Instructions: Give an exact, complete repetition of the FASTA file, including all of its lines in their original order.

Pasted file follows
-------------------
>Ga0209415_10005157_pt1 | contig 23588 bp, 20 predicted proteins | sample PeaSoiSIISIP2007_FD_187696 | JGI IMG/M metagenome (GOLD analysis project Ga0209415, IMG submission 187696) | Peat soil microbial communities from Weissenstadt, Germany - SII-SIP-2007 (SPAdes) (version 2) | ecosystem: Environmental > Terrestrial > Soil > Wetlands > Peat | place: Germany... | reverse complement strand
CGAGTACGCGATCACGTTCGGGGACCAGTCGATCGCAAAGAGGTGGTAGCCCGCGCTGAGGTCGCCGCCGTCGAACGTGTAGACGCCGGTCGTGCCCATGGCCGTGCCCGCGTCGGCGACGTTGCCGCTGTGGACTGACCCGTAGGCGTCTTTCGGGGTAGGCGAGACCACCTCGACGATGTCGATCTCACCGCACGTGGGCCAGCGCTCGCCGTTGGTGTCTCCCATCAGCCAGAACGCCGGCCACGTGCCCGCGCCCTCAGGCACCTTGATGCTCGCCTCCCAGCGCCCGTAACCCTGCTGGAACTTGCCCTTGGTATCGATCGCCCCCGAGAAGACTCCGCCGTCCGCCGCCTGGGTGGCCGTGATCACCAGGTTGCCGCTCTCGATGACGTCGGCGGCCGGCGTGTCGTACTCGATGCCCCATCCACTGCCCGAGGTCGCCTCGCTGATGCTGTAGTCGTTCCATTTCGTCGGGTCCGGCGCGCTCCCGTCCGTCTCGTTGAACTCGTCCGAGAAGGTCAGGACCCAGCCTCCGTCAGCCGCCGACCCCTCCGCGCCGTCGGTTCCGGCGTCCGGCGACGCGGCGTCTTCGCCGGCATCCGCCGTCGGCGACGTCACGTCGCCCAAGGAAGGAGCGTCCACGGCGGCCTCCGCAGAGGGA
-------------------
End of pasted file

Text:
>Ga0209415_10005157_pt1 | contig 23588 bp, 20 predicted proteins | sample PeaSoiSIISIP2007_FD_187696 | JGI IMG/M metagenome (GOLD analysis project Ga0209415, IMG submission 187696) | Peat soil microbial communities from Weissenstadt, Germany - SII-SIP-2007 (SPAdes) (version 2) | ecosystem: Environmental > Terrestrial > Soil > Wetlands > Peat | place: Germany... | reverse complement strand
CGAGTACGCGATCACGTTCGGGGACCAGTCGATCGCAAAGAGGTGGTAGCCCGCGCTGAGGTCGCCGCCGTCGAACGTGTAGACGCCGGTCGTGCCCATGGCCGTGCCCGCGTCGGCGACGTTGCCGCTGTGGACTGACCCGTAGGCGTCTTTCGGGGTAGGCGAGACCACCTCGACGATGTCGATCTCACCGCACGTGGGCCAGCGCTCGCCGTTGGTGTCTCCCATCAGCCAGAACGCCGGCCACGTGCCCGCGCCCTCAGGCACCTTGATGCTCGCCTCCCAGCGCCCGTAACCCTGCTGGAACTTGCCCTTGGTATCGATCGCCCCCGAGAAGACTCCGCCGTCCGCCGCCTGGGTGGCCGTGATCACCAGGTTGCCGCTCTCGATGACGTCGGCGGCCGGCGTGTCGTACTCGATGCCCCATCCACTGCCCGAGGTCGCCTCGCTGATGCTGTAGTCGTTCCATTTCGTCGGGTCCGGCGCGCTCCCGTCCGTCTCGTTGAACTCGTCCGAGAAGGTCAGGACCCAGCCTCCGTCAGCCGCCGACCCCTCCGCGCCGTCGGTTCCGGCGTCCGGCGACGCGGCGTCTTCGCCGGCATCCGCCGTCGGCGACGTCACGTCGCCCAAGGAAGGAGCGTCCACGGCGGCCTCCGCAGAGGGA